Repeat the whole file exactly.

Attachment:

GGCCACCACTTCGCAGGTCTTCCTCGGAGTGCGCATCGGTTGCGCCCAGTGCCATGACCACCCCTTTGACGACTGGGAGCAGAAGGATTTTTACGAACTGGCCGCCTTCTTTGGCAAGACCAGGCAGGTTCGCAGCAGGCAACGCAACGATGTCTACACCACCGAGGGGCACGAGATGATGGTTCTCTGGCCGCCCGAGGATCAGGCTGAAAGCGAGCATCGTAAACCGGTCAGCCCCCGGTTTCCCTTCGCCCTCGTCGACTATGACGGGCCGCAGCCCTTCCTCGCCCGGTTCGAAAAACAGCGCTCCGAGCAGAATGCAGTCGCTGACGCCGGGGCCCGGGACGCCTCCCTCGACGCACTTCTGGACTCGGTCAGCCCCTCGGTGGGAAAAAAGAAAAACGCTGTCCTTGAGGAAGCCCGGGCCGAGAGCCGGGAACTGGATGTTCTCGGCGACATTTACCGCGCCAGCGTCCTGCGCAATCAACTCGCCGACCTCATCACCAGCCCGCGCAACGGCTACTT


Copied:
GGCCACCACTTCGCAGGTCTTCCTCGGAGTGCGCATCGGTTGCGCCCAGTGCCATGACCACCCCTTTGACGACTGGGAGCAGAAGGATTTTTACGAACTGGCCGCCTTCTTTGGCAAGACCAGGCAGGTTCGCAGCAGGCAACGCAACGATGTCTACACCACCGAGGGGCACGAGATGATGGTTCTCTGGCCGCCCGAGGATCAGGCTGAAAGCGAGCATCGTAAACCGGTCAGCCCCCGGTTTCCCTTCGCCCTCGTCGACTATGACGGGCCGCAGCCCTTCCTCGCCCGGTTCGAAAAACAGCGCTCCGAGCAGAATGCAGTCGCTGACGCCGGGGCCCGGGACGCCTCCCTCGACGCACTTCTGGACTCGGTCAGCCCCTCGGTGGGAAAAAAGAAAAACGCTGTCCTTGAGGAAGCCCGGGCCGAGAGCCGGGAACTGGATGTTCTCGGCGACATTTACCGCGCCAGCGTCCTGCGCAATCAACTCGCCGACCTCATCACCAGCCCGCGCAACGGCTACTT